What did people do with their time 20 years ago? How did we ever manage without personal computers, the Internet, cell phones, iPods and 24 hour cable news? The technological landscape is vastly different these days and scientist are wondering just what that means for our brains.
According to research done last year by UCLA scientist Dr. Gary Small, daily doses of technology may be altering the way the brain functions, particularly in social skills. He suggests that all that screen time may weaken the brain circuits involved in face-to-face interactions. He is concerned that fundamental social skills like reading facial expressions during a conversation are being compromised.
Small is particularly concerned about what he calls the digital native, those in their twenties and younger who have been "digitally hard-wired since toddlerhood." As he explained in an Associated Press article, the digital native runs the risk of being socially awkward and isolated by their inability to interpret non-verbal messages from people. He is afraid this may be particularly true in the classroom that still relies on traditional verbal instruction along with interaction with the teacher and other students.
Small argues his case in his book "iBrain: Surviving the Technological Altercation of the Modern Mind." He admits that his research about whether or not all this technology is changing brain circuitry is new and ongoing.
Other studies, in fact, have taken the opposite tact by seeing positive outcomes for technology users. A MacArthur Foundation study found that teens feel very connected to each other through online social networking. The study allayed some parents' fears that teenagers are vulnerable to online predators the more time they spend socially on the Internet. "The study found that most teenagers steer clear of dangerous sites and use the Web only for research or to communicate with established friends," according to an article in the Austin-American Statesman.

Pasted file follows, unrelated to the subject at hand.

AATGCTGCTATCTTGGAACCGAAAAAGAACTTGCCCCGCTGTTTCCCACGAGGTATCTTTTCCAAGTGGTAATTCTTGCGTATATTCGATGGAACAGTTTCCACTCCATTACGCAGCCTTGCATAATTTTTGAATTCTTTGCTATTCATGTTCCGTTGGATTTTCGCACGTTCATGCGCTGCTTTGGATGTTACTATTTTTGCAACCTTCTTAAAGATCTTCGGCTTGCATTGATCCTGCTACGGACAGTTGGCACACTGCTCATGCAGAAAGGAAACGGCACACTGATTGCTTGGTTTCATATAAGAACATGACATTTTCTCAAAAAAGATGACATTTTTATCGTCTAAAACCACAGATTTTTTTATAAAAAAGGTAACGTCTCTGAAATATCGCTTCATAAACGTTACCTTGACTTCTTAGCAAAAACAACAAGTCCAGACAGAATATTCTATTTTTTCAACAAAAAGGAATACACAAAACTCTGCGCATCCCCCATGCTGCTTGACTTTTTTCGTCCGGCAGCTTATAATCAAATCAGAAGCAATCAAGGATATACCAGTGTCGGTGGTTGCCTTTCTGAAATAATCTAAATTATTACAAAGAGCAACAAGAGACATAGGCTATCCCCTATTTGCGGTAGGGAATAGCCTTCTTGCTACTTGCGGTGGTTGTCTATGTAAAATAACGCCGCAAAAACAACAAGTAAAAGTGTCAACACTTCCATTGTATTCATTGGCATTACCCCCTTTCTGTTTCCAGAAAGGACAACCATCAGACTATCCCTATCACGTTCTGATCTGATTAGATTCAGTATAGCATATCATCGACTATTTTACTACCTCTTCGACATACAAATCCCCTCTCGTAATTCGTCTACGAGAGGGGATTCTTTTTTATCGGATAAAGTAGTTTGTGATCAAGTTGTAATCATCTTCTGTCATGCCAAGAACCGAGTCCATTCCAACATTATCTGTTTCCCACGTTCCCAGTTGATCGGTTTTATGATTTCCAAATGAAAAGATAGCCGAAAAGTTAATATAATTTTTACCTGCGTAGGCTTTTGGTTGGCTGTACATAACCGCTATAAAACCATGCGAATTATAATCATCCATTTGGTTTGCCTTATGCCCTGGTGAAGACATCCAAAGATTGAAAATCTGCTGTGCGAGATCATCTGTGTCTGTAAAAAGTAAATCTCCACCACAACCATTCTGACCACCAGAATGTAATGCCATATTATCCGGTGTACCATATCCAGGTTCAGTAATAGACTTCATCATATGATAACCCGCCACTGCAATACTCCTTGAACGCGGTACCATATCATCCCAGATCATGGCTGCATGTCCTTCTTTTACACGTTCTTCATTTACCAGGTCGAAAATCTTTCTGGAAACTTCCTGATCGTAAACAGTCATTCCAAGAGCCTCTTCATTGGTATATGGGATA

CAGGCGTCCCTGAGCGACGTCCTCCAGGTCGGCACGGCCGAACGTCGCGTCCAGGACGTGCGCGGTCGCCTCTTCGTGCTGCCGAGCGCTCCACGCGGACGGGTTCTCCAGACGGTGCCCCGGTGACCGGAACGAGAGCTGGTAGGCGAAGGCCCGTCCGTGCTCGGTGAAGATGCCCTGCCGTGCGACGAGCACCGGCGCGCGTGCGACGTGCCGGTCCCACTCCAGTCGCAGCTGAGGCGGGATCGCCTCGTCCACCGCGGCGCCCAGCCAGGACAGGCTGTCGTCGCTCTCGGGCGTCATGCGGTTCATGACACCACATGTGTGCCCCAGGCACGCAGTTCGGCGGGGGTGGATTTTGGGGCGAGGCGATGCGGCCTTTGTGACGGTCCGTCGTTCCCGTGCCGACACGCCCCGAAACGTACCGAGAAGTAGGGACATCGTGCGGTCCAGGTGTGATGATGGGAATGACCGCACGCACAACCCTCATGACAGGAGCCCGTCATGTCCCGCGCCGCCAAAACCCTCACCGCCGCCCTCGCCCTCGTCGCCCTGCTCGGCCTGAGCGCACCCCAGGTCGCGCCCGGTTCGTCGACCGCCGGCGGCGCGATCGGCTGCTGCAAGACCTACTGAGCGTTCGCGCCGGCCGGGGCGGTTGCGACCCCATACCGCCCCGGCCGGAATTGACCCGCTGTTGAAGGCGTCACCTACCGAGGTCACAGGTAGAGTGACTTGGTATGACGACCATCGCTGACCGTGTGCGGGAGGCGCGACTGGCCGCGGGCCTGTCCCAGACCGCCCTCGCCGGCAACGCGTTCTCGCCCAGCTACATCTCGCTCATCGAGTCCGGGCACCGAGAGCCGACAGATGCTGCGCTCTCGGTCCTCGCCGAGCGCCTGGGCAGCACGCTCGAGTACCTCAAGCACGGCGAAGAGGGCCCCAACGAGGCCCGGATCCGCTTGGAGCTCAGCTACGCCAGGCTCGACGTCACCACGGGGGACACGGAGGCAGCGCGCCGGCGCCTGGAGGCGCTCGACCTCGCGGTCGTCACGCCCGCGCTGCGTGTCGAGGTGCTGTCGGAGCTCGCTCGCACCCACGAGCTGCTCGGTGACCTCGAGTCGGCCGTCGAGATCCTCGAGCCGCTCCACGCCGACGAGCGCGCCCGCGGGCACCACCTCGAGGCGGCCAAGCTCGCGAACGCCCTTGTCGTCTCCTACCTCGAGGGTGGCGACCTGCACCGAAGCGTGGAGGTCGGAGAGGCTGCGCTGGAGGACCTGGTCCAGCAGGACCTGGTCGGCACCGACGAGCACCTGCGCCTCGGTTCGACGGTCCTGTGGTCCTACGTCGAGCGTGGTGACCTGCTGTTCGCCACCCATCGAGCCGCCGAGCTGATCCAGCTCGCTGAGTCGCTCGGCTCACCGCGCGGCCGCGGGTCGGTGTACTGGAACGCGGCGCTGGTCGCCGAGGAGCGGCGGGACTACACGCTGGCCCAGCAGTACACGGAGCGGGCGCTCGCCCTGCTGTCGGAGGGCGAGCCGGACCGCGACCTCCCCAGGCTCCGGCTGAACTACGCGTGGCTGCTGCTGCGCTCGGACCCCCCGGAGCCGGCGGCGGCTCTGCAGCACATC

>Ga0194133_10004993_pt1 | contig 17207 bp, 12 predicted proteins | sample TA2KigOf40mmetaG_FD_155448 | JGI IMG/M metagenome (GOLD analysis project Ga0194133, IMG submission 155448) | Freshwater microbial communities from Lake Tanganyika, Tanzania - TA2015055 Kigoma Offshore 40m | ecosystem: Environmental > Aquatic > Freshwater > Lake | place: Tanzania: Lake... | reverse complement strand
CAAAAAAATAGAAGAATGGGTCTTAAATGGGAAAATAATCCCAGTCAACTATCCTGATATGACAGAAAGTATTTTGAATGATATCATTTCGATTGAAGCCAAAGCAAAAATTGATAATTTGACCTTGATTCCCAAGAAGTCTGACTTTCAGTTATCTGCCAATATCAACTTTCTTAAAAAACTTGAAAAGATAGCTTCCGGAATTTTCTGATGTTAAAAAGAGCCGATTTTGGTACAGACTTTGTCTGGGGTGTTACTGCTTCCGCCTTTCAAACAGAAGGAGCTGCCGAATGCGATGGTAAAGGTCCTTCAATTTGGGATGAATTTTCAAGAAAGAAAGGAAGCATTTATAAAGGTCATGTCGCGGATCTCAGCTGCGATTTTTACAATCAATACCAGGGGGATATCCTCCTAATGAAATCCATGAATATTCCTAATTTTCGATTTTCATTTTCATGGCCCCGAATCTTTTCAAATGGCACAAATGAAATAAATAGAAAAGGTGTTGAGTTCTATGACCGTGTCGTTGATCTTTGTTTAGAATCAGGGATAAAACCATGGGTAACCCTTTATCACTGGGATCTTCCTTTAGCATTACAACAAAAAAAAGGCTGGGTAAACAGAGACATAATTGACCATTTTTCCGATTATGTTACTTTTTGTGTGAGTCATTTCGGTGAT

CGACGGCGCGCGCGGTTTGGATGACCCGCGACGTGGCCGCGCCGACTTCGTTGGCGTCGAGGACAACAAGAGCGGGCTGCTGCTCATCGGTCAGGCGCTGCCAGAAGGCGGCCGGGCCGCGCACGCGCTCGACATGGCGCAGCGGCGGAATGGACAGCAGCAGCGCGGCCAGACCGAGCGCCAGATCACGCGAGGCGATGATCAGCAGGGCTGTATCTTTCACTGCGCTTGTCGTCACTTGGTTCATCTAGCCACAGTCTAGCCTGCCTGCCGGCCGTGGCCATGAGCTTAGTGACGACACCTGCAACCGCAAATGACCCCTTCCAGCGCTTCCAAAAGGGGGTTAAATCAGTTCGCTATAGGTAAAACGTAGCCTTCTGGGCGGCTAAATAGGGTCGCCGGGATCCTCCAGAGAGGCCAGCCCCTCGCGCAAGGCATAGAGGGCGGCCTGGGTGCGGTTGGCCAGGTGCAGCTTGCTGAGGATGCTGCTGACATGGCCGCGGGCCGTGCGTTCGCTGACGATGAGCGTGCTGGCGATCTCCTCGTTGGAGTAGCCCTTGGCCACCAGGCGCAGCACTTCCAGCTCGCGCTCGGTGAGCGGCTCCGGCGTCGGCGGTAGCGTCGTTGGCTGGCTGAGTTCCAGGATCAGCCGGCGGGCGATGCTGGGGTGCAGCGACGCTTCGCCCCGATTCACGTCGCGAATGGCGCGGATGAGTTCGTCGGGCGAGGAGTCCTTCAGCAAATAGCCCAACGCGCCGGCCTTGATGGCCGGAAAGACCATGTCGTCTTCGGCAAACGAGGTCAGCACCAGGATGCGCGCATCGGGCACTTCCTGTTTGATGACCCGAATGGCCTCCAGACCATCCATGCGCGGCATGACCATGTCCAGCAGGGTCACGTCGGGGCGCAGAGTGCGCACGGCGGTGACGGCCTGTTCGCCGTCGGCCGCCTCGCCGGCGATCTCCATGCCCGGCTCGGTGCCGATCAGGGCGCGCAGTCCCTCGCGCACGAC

Parents who are too protective and prohibit computer use for their teens may be keeping their kids out of the broader social loop. The study found that teenagers move between the online social world and the face-to-face interactions with relative ease, one building on the other.
Dr. Maryanne Wolf of Tufts University thinks technology may even affect how people learn to read. Technology requires users to gather information quickly, rather than the more methodical and sophisticated methods of comprehending regular reading material. She is studying if this rapid information gathering could be changing the normal brain pathways formed when reading. She is particularly curious about the affect on young children as technology becomes a more integral component of modern classrooms.
As with any new information technology, like 50 years ago with the inclusion of television to the average American home, there will be curiosity and controversy. It is certainly hard to imagine how our brains waited for the morning paper or the evening news to hear what was going on in the world around us. It seems like each generation has a quicker learning curve when it comes to the latest technology. That could just be human nature, or it could be the circuitry of the brain changing and adapting to the technologically saturated world in which we live.